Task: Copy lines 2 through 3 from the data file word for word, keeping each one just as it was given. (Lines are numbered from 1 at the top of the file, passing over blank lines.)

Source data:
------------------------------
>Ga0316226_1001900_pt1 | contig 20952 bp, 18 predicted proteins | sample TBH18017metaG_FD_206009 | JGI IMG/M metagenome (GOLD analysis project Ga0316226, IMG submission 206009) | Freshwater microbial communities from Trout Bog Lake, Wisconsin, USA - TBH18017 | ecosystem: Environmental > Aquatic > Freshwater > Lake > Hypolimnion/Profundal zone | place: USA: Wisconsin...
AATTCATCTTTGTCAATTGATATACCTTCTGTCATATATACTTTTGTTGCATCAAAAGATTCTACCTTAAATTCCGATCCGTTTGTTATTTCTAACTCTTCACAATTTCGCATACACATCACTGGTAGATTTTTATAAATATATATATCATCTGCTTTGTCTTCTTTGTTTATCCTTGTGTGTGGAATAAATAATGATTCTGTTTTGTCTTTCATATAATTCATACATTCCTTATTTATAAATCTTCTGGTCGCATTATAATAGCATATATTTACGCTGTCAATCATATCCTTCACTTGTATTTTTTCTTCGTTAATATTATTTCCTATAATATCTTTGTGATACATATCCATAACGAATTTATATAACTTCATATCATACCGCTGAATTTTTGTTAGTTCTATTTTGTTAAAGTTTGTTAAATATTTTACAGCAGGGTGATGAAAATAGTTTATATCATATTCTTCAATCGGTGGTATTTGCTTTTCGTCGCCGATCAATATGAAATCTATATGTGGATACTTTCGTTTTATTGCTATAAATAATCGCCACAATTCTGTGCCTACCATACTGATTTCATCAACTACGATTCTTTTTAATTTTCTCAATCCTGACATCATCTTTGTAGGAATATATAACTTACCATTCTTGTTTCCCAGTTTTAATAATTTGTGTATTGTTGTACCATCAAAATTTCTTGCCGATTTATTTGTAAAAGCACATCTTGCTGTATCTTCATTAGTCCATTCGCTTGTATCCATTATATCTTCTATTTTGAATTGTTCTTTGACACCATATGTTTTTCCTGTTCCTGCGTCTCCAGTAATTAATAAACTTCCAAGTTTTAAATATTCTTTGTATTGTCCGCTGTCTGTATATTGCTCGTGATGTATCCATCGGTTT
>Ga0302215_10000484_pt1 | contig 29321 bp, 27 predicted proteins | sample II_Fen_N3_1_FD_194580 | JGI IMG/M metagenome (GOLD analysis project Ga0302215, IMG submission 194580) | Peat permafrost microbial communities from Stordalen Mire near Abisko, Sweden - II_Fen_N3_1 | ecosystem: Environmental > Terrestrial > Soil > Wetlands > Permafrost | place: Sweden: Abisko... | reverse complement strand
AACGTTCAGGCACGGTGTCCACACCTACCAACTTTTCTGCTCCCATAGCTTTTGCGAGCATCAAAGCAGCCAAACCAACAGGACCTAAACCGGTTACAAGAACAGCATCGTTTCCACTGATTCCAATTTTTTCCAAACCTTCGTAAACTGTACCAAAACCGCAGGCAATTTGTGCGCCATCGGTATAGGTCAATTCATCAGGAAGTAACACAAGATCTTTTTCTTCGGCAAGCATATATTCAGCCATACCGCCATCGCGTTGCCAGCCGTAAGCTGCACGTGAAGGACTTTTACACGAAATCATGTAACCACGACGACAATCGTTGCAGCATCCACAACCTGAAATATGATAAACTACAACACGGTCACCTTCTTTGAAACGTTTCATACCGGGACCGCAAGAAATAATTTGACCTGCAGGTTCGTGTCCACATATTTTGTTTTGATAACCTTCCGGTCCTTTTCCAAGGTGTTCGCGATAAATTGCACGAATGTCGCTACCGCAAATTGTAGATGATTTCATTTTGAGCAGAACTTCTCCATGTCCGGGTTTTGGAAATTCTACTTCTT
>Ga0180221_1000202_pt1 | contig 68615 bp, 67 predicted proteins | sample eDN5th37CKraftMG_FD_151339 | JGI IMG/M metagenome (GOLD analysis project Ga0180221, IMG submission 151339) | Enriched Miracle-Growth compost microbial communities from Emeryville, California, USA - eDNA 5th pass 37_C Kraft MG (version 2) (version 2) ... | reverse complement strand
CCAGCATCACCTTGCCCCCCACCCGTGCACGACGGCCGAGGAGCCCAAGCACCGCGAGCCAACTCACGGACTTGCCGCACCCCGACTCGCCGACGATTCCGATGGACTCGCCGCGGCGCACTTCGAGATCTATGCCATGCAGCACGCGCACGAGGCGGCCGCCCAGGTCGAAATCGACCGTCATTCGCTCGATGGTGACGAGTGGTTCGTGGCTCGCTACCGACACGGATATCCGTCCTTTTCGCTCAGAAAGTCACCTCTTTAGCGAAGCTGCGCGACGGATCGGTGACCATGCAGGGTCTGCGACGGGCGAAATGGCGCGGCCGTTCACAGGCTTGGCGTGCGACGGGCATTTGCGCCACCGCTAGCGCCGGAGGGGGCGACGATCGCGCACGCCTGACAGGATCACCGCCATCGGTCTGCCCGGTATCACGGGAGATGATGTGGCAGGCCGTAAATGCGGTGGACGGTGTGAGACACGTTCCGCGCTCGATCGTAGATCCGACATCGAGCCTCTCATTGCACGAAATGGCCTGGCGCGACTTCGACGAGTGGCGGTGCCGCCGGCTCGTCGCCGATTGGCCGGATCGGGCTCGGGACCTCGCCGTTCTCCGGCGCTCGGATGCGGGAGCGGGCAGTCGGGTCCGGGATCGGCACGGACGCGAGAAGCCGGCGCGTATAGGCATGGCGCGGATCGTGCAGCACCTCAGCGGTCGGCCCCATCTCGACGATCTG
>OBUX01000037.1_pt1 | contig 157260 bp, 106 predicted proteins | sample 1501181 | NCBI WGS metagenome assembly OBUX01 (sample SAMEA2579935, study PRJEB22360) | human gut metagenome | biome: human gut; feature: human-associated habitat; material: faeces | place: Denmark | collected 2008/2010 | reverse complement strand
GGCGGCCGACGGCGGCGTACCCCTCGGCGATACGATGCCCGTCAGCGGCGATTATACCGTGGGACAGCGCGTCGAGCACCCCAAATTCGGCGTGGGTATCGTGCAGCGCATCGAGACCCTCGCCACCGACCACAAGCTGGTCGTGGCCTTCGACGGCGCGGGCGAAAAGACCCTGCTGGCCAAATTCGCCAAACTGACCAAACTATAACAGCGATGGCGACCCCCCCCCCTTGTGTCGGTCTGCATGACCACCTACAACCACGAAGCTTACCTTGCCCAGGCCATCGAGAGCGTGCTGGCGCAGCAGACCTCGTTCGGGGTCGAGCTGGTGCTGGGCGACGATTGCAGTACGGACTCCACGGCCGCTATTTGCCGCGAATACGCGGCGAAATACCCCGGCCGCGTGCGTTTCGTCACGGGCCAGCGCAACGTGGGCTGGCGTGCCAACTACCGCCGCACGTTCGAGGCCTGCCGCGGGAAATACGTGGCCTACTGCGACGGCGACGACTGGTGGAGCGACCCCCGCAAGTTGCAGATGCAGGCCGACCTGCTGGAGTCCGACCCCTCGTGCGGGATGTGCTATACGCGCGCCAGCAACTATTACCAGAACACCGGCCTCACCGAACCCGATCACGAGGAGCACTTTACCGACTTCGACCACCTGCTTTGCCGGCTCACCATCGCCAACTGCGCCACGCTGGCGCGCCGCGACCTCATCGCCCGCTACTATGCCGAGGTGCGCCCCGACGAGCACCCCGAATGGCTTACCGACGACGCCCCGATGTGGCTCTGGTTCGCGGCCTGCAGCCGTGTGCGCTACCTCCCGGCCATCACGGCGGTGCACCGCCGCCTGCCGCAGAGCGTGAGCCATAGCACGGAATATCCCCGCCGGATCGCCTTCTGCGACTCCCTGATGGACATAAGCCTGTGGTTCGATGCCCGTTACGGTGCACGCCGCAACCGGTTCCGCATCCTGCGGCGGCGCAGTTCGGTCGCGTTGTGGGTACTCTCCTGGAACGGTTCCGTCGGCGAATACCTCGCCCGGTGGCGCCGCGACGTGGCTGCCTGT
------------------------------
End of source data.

AATTCATCTTTGTCAATTGATATACCTTCTGTCATATATACTTTTGTTGCATCAAAAGATTCTACCTTAAATTCCGATCCGTTTGTTATTTCTAACTCTTCACAATTTCGCATACACATCACTGGTAGATTTTTATAAATATATATATCATCTGCTTTGTCTTCTTTGTTTATCCTTGTGTGTGGAATAAATAATGATTCTGTTTTGTCTTTCATATAATTCATACATTCCTTATTTATAAATCTTCTGGTCGCATTATAATAGCATATATTTACGCTGTCAATCATATCCTTCACTTGTATTTTTTCTTCGTTAATATTATTTCCTATAATATCTTTGTGATACATATCCATAACGAATTTATATAACTTCATATCATACCGCTGAATTTTTGTTAGTTCTATTTTGTTAAAGTTTGTTAAATATTTTACAGCAGGGTGATGAAAATAGTTTATATCATATTCTTCAATCGGTGGTATTTGCTTTTCGTCGCCGATCAATATGAAATCTATATGTGGATACTTTCGTTTTATTGCTATAAATAATCGCCACAATTCTGTGCCTACCATACTGATTTCATCAACTACGATTCTTTTTAATTTTCTCAATCCTGACATCATCTTTGTAGGAATATATAACTTACCATTCTTGTTTCCCAGTTTTAATAATTTGTGTATTGTTGTACCATCAAAATTTCTTGCCGATTTATTTGTAAAAGCACATCTTGCTGTATCTTCATTAGTCCATTCGCTTGTATCCATTATATCTTCTATTTTGAATTGTTCTTTGACACCATATGTTTTTCCTGTTCCTGCGTCTCCAGTAATTAATAAACTTCCAAGTTTTAAATATTCTTTGTATTGTCCGCTGTCTGTATATTGCTCGTGATGTATCCATCGGTTT
>Ga0302215_10000484_pt1 | contig 29321 bp, 27 predicted proteins | sample II_Fen_N3_1_FD_194580 | JGI IMG/M metagenome (GOLD analysis project Ga0302215, IMG submission 194580) | Peat permafrost microbial communities from Stordalen Mire near Abisko, Sweden - II_Fen_N3_1 | ecosystem: Environmental > Terrestrial > Soil > Wetlands > Permafrost | place: Sweden: Abisko... | reverse complement strand